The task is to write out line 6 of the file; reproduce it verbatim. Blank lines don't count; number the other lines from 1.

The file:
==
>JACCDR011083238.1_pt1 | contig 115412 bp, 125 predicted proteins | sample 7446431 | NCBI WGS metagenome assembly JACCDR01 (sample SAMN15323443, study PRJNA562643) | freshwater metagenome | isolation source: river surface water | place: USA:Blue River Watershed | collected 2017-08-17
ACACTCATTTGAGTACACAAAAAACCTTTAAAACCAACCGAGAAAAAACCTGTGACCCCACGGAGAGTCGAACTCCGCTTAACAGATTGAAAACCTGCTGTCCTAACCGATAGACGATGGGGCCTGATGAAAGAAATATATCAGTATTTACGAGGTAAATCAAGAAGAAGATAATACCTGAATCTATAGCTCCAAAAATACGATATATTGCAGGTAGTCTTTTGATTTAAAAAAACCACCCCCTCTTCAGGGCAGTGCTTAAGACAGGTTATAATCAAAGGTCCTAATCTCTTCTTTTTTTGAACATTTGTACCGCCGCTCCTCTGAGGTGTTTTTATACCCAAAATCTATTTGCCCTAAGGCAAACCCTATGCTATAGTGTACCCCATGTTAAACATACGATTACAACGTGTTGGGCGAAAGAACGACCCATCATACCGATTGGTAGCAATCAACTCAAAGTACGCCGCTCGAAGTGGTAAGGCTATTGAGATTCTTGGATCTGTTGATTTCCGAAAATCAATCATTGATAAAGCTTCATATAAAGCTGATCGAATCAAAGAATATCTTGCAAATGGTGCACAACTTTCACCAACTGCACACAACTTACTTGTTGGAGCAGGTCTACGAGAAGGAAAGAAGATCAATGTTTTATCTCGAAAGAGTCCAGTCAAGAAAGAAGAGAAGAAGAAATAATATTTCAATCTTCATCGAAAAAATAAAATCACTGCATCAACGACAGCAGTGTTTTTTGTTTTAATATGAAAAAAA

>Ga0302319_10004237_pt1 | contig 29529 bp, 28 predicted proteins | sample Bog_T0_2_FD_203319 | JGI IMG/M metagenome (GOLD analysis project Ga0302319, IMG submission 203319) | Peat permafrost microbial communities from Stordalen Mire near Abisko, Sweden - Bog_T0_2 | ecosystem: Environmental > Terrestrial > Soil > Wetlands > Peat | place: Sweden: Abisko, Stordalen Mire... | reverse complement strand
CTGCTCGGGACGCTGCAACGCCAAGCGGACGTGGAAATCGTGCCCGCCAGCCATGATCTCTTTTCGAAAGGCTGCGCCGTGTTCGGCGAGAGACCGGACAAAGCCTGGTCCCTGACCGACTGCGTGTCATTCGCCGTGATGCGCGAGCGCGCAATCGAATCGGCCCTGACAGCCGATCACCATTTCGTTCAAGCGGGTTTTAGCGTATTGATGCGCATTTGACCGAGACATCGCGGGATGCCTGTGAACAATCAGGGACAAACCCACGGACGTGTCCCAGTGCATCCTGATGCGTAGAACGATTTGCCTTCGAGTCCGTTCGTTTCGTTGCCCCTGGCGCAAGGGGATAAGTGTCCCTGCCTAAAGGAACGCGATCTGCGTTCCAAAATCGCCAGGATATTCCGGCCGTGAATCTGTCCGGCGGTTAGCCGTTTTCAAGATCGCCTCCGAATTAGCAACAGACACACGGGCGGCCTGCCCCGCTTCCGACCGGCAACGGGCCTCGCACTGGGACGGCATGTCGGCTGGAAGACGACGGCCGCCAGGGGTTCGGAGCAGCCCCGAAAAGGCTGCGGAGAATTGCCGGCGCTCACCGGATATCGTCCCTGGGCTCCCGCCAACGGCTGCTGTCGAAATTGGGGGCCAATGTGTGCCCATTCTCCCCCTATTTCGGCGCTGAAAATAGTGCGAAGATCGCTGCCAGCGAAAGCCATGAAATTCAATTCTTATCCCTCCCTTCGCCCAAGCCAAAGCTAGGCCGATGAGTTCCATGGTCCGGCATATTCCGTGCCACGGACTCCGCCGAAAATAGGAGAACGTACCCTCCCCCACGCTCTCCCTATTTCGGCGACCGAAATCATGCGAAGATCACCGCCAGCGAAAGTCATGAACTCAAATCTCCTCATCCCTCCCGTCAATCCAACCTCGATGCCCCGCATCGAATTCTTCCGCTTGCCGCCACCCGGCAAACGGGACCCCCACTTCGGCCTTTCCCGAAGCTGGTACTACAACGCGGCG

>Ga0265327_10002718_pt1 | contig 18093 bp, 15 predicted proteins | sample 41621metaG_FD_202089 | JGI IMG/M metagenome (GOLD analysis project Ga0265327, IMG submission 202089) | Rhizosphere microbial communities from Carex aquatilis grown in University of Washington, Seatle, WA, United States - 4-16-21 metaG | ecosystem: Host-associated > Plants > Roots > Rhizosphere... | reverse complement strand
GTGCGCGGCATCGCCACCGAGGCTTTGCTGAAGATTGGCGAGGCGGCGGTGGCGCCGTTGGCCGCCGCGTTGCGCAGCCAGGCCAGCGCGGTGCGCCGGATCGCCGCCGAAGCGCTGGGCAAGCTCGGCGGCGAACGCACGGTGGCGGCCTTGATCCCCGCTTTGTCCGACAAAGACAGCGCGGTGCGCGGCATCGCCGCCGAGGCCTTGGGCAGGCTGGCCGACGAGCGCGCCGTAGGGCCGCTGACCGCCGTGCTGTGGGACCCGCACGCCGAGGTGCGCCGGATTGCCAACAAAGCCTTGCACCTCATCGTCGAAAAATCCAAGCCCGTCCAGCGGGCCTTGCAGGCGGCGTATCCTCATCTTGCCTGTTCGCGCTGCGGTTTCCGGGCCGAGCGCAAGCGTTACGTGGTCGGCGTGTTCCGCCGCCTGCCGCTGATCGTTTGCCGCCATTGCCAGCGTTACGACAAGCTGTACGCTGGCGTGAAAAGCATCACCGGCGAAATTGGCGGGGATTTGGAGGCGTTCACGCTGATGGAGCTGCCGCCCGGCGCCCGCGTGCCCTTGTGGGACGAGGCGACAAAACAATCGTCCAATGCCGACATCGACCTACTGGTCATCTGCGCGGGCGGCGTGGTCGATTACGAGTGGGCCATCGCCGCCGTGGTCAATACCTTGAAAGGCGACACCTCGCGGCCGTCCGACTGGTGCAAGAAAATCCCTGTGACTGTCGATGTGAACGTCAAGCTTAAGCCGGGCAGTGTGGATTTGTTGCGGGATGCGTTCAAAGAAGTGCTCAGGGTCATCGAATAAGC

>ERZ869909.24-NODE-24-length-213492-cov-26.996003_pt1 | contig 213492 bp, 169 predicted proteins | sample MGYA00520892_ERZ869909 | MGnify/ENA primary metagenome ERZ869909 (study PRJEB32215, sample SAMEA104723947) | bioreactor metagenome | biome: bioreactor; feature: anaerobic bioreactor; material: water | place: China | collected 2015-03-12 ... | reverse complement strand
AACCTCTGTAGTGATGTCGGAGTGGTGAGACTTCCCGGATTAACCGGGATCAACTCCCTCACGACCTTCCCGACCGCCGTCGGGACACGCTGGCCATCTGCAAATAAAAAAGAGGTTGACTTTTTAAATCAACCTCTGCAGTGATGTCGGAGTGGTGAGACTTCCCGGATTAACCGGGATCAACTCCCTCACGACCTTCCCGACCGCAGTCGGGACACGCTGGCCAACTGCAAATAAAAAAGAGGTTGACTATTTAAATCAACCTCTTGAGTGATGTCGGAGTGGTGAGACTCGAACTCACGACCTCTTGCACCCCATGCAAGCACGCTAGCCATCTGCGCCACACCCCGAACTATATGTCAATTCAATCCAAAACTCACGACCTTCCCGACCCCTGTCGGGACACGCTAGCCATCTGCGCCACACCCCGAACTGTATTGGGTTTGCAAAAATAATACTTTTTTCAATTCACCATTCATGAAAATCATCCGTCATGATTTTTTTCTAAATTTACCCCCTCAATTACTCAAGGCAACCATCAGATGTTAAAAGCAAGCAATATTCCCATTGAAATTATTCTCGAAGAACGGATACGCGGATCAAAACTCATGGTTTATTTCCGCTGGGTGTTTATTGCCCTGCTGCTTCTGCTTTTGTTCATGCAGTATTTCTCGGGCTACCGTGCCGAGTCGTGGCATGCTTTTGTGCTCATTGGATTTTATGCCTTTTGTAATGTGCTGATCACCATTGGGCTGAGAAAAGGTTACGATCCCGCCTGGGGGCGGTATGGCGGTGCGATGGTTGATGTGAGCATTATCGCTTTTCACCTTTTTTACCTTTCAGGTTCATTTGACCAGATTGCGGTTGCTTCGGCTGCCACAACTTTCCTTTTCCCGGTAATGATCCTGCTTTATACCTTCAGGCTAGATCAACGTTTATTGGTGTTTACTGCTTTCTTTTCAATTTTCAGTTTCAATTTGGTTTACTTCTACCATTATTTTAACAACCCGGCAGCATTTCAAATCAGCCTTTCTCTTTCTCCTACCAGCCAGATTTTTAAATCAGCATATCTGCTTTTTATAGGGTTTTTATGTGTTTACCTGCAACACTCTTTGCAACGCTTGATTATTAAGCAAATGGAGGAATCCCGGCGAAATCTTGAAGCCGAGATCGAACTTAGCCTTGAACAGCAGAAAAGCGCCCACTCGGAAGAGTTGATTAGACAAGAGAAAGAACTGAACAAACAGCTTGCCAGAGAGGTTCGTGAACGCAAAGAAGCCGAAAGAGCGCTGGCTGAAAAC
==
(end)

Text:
GTGCGCGGCATCGCCACCGAGGCTTTGCTGAAGATTGGCGAGGCGGCGGTGGCGCCGTTGGCCGCCGCGTTGCGCAGCCAGGCCAGCGCGGTGCGCCGGATCGCCGCCGAAGCGCTGGGCAAGCTCGGCGGCGAACGCACGGTGGCGGCCTTGATCCCCGCTTTGTCCGACAAAGACAGCGCGGTGCGCGGCATCGCCGCCGAGGCCTTGGGCAGGCTGGCCGACGAGCGCGCCGTAGGGCCGCTGACCGCCGTGCTGTGGGACCCGCACGCCGAGGTGCGCCGGATTGCCAACAAAGCCTTGCACCTCATCGTCGAAAAATCCAAGCCCGTCCAGCGGGCCTTGCAGGCGGCGTATCCTCATCTTGCCTGTTCGCGCTGCGGTTTCCGGGCCGAGCGCAAGCGTTACGTGGTCGGCGTGTTCCGCCGCCTGCCGCTGATCGTTTGCCGCCATTGCCAGCGTTACGACAAGCTGTACGCTGGCGTGAAAAGCATCACCGGCGAAATTGGCGGGGATTTGGAGGCGTTCACGCTGATGGAGCTGCCGCCCGGCGCCCGCGTGCCCTTGTGGGACGAGGCGACAAAACAATCGTCCAATGCCGACATCGACCTACTGGTCATCTGCGCGGGCGGCGTGGTCGATTACGAGTGGGCCATCGCCGCCGTGGTCAATACCTTGAAAGGCGACACCTCGCGGCCGTCCGACTGGTGCAAGAAAATCCCTGTGACTGTCGATGTGAACGTCAAGCTTAAGCCGGGCAGTGTGGATTTGTTGCGGGATGCGTTCAAAGAAGTGCTCAGGGTCATCGAATAAGC